The African chemical industry is characterised by the presence of a number of international chemical distribution companies. This is due to the lack of a well-developed manufacturing sector in many African countries.
Severe limitations in manufacturing bases and unskilled local labour means that, in most cases, these chemical distributors supply the finished chemical rather than chemical raw materials. However, recent research from Frost & Sullivan indicates that for new market entrants, the best route to market is through partnerships with existing local distributors as they have an established customer base and working knowledge of the local market.
New analysis from Frost & Sullivan (chemicals.frost.com), Analysis of Major Chemical Distributors in the African Manufacturing and Mining Markets, analyses the operations of major chemical distributors supplying to the mining and manufacturing sectors in Kenya, Egypt, South Africa and Nigeria. Each of these countries is dependent on the import of chemicals to varying degrees.
"For multinational chemical companies wishing to distribute chemicals into Africa, the optimal option is to partner with local companies in the targeted market," remarked Frost & Sullivan's Chemicals Materials & Food Research Analyst Dilshaad Booley. "Local partnerships enable quick entrance into the targeted sector and country as much of the groundwork would have already been accomplished. Thus, foreign distributors do not have to incur the cost in terms of time, effort and resources of trying to establish themselves in the market."
Local distributors already have a customer base and know the markets in which they operate, as well as who their competitors are. They also have installed networks for themselves such as transport and warehouses for storage. In addition, they have the paper work in place for importing, should the multinational wish to export their product to the region.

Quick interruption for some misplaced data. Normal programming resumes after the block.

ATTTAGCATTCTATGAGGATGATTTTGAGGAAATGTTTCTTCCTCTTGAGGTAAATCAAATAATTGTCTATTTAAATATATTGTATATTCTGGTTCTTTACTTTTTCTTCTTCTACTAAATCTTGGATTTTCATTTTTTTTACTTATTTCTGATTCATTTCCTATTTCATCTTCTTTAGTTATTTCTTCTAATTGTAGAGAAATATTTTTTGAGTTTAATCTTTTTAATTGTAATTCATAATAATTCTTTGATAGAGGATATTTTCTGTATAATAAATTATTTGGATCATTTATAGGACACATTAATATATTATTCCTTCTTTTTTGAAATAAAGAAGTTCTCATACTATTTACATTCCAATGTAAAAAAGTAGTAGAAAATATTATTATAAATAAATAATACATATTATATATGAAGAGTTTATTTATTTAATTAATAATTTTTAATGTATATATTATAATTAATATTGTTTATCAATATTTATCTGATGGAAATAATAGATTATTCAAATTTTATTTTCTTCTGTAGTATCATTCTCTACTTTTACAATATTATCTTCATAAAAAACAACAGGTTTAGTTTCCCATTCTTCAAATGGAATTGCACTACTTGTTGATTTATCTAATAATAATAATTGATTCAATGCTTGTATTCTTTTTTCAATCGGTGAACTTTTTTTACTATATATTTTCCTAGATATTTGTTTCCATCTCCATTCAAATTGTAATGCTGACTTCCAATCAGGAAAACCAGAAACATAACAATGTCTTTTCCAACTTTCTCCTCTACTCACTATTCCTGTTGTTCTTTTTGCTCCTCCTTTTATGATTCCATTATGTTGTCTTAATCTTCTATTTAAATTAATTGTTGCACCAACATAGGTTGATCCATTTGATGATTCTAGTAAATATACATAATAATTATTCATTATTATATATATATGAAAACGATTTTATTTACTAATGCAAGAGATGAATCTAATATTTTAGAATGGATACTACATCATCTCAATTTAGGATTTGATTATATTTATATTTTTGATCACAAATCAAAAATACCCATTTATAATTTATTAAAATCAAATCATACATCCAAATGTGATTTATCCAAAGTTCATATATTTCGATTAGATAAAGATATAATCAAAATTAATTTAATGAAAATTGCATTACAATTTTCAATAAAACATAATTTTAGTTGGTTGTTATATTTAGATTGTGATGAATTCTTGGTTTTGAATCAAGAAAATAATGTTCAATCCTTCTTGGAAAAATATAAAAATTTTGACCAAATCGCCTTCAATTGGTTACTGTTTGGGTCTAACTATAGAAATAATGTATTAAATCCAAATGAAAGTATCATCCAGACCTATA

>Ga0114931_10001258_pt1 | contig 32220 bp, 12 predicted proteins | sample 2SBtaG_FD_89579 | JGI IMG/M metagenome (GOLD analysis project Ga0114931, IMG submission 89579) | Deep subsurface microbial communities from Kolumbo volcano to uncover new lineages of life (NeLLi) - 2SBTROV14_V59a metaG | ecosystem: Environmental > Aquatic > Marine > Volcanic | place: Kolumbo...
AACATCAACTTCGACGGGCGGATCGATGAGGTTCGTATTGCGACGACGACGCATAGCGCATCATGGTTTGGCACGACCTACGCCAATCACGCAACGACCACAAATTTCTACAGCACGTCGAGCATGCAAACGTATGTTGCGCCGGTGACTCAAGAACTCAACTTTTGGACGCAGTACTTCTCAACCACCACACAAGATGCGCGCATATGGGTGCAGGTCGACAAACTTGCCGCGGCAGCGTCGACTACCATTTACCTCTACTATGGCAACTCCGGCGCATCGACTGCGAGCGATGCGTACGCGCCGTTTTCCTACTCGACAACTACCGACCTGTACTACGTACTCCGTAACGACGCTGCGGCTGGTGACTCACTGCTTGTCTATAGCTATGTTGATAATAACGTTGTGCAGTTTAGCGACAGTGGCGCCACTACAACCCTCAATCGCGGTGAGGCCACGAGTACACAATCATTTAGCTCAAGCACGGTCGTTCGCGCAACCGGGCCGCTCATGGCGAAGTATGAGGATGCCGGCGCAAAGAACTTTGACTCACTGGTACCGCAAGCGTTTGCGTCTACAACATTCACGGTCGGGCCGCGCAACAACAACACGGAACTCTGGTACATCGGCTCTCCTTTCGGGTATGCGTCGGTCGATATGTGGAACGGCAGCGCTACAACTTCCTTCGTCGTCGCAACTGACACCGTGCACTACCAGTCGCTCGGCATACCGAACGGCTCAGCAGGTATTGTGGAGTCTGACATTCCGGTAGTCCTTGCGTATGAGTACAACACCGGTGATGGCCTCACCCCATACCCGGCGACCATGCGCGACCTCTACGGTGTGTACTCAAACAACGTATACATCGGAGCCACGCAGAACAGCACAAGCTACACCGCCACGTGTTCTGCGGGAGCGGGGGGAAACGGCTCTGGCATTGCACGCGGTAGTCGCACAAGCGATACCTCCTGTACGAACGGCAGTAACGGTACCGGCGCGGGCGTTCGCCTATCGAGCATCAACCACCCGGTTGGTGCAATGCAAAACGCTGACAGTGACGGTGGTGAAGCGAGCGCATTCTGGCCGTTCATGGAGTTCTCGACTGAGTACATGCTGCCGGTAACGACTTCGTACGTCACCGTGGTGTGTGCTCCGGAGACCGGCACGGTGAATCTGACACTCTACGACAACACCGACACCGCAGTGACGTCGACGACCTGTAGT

Currently, a key challenge for distributors is the lack of significant capital to purchase large quantities of chemicals. This is primarily the result of end users themselves not having the capital to purchase large amounts of chemicals, and opting instead to buy on a need basis.
The biggest restraint to local manufacturing, however, is price. Imported finished goods can be purchased at a lower cost than local equivalents, due to rising production costs and poor infrastructure.
"Increased government involvement in the manufacturing and mining sectors to assist local manufacturers in purchasing chemicals is essential to overcoming the challenges of high product prices and manufacturing costs," advised Booley. "Reducing raw material or chemical import trade tariffs, while hiking tariffs on finished goods, will boost the local manufacturing sector in Africa, thereby spurring demand for chemicals."
If you are interested in more information on this research, please send an email to Samantha James, Corporate Communications, at samantha.james[.]frost.com, with your full name, company name, job title, telephone number, company email address, company website, city, state and country.
Analysis of Major Chemical Distributors in the African Manufacturing and Mining Markets is part of the Chemicals & Materials Growth Partnership Services programme. Frost & Sullivan's related research services include: South African and Moroccan Phosphate Chemical Reagents Market, Egyptian Chemicals Market, and Opportunities in the Ghana and Tanzania Waste Water Treatment Chemicals Market in the Mining Sector. All research services included in subscriptions provide detailed market opportunities and industry trends that have been evaluated following extensive interviews with market participants.
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Analysis of Major Chemical Distributors in the African Manufacturing and Mining Markets / M8B0-39